First, dating as we understand it didn’t really happen in biblical times. Secondly, “whom should I marry?” is something that would flow out of a whole biblical theology of what marriage is, rather than merely a verse or two of rules.

It’s my contention that if it’s forbidden for a Christian to marry a non-Christian, then it is at the very least a deliberate walking into temptation to date a non-Christian. If you can’t marry them without a supernatural conversion wrought by the Holy Spirit in their heart, over which you have no control, then it would be both extremely foolish and very unkind to consider such a marriage in the first place.

Now, I hope to demonstrate how clearly the Bible says it is sinful for a believer to marry a nonbeliever.

1) Genesis 1: Marriage is to display God’s image by obeying God’s commands for fruitfulness and dominion.

In Genesis 1:26–28, God designs marriage to be a partnership in ruling creation under his rule. If we don’t acknowledge that we’re ruling under God’s rule, then we’re ruling under the rule of an idol, or a combination of a whole series of idols.

Practically speaking, this impinges on every single decision you have to make as a married couple. For example, how do you decide what you should do at any point in your life? Should you:

1) do what pleases the Lord?

2) do what pleases yourself?

3) do what pleases others?

For the Christian, number 1 trumps number 2 and 3. For the non-Christian, there is only 2 and 3.

2) Genesis 2: Marriage is a partnership in doing God’s work.

Genesis 2 fleshes this out more. Genesis 2:15–17 shows how Adam is prophet/priest/king in the garden kingdom where God has put him to rule within the constraints of God’s ultimate kingship (symbolized by the two trees: blessing and life for living under his rule; curse and death for refusing his rule). The rest of the chapter details how Adam is incapable of fulfilling his calling to be prophet/priest/king alone. He needs a suitable helper in order to do that, so Eve is provided so that together they will fulfill God’s calling to bring glory to his name under his rule.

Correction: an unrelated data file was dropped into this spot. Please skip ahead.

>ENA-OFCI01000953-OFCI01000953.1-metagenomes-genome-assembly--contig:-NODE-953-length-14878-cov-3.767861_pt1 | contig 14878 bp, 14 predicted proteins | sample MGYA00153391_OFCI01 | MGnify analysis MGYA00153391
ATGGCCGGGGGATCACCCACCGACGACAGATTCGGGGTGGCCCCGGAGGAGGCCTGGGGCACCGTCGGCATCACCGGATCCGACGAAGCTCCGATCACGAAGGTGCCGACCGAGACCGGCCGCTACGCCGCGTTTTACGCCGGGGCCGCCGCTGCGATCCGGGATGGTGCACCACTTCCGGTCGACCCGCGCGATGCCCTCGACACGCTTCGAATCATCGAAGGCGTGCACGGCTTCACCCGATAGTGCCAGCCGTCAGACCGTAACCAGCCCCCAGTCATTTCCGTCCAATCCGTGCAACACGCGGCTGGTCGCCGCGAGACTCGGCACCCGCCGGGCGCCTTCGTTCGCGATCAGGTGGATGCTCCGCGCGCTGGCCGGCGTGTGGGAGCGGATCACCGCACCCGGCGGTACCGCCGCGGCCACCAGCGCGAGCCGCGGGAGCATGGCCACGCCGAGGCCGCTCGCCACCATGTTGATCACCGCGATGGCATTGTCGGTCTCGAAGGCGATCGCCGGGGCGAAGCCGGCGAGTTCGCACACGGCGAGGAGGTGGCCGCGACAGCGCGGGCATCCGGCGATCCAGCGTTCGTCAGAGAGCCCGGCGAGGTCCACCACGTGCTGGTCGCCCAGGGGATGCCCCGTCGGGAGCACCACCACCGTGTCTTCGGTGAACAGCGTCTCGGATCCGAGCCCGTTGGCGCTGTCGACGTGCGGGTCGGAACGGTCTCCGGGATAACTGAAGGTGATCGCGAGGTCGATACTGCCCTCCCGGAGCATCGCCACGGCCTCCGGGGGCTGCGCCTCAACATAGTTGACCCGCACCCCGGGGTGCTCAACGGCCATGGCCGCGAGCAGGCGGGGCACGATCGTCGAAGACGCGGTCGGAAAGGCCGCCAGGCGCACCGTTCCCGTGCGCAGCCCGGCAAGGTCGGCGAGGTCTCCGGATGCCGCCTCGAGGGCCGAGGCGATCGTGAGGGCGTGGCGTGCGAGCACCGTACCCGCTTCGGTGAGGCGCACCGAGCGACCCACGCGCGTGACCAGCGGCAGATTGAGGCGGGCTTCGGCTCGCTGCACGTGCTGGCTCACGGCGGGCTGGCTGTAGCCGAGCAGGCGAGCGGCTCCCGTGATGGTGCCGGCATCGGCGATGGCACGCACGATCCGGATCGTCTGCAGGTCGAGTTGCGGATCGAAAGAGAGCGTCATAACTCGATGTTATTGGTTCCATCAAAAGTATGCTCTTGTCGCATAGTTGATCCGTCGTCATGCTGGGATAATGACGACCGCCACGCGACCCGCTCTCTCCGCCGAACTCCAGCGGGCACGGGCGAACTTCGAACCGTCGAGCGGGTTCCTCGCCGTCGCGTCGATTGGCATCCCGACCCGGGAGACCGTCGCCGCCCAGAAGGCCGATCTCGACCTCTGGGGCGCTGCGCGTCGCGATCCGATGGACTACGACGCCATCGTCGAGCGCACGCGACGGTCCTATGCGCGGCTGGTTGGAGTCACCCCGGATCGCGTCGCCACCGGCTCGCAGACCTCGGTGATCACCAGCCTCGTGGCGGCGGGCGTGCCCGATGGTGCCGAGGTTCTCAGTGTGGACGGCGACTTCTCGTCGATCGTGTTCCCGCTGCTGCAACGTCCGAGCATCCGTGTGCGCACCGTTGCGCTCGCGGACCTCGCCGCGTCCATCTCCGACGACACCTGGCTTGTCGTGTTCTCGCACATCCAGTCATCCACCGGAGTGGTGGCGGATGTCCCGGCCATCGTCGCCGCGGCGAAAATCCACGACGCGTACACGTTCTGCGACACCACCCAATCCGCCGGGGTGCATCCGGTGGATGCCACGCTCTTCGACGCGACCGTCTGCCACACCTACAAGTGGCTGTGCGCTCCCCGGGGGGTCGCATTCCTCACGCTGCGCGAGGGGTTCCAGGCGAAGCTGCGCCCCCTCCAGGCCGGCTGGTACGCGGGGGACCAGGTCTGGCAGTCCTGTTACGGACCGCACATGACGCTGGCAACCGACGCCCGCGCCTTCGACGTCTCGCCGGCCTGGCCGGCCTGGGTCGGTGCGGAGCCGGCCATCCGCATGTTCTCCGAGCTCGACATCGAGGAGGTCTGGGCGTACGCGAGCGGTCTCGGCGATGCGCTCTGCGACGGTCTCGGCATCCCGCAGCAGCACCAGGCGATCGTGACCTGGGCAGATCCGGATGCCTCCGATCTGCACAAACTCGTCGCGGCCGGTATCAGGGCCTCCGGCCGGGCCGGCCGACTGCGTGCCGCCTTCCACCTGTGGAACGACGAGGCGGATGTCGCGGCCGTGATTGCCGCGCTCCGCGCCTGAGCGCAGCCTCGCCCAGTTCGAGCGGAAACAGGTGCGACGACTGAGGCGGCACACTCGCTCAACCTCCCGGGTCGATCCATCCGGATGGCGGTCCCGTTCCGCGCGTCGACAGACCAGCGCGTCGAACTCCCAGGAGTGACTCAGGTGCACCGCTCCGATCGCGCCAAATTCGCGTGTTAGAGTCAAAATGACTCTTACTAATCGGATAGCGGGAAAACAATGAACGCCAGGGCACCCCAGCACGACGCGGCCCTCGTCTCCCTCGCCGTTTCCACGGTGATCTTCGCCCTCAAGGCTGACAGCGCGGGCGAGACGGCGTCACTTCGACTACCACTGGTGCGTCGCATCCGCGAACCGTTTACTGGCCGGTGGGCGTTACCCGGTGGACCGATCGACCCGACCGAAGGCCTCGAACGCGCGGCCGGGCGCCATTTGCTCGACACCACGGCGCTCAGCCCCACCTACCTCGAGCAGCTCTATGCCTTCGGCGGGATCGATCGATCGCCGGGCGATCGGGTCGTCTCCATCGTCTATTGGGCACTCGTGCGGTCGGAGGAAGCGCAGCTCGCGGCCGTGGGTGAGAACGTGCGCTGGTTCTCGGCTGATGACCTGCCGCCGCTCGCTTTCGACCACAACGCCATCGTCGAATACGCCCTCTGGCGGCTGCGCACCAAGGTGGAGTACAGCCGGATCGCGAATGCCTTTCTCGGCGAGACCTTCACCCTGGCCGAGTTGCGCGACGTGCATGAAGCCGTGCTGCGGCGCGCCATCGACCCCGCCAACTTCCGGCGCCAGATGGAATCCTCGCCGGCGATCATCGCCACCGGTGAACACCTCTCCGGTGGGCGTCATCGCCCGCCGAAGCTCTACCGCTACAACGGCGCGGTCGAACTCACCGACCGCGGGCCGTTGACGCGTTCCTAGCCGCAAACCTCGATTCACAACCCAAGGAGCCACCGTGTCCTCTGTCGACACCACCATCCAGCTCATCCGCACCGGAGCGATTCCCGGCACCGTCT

Therefore, marriage is a partnership. “It is not good for man to be alone” isn’t true primarily because man is lonely: It’s true because he’s incompetent, even before the Fall.

God did not create man alone to be competent to fulfill his calling to image God. He created man and woman in relationship to do that. Single men and women can do that also, particularly in relationship to the church under the love of Christ, the fulfillment of marriage.

So, in a Christian marriage, marriage is a partnership in the gospel. Conversely, marrying a non-Christian necessarily makes marriage a partnership in something else.

Why would a Christian choose to enter such a partnership?

3) Genesis 3: Marriage is harmed by sin.

Genesis 3 shows how us how marriage gets messed up by sin. Adam and Eve go from naked and unashamed to hiding from one another.

In the curse, God pronounces how marriage post-Fall is a battle of one sinful will against another:

Your desire will be for your husband,
and he will rule over you. (Gen. 3:16)

This means all marriages are hard. But in a Christian marriage, spouses have the opportunity to call one another to submit one’s sinful wills to God’s perfect will. When marrying a non-Christian, you lose out on the blessing of having a spouse who calls you to submit your will to Christ, and instead have a spouse who has no interest in being called to submit their own will to Christ.

4) The Old Testament warns against marrying unbelievers.

In the rest of Genesis, we see a huge effort made to ensure the people of God would only marry those who trust the Lord.

In Genesis 24, we see the great lengths Abraham goes to—combined with God’s amazing answer to prayer—to ensure that his son Isaac marries believing Rebekah.

In Genesis 27:46–28:9, we see Rebekah and Isaac’s disgust at the marriage of her son to Canaanite/Hittite women. This isn’t racism: It’s religious.

In Genesis 34:8–9, Hamor invites the sons of Jacob to intermarry with the daughters of Shechem (a town that has just proved its character in the mistreatment of Dinah). To intermarry with this town rather than distance themselves from such defilement would have been the ultimate compromise; it would have destroyed the people of God in the first generation.

In the conquest of Canaan, the Lord gives strict prohibitions against intermarriage:

Do not intermarry with them. Do not give your daughters to their sons or take their daughters for your sons, for they will turn your children away from following me to serve other gods, and the Lord’s anger will burn against you and will quickly destroy you. (Deut. 7:3–4)

This prohibition is repeated in Joshua 23:12, and the trajectory of intermarriage never assumes or expects the Canaanites would end up being converted.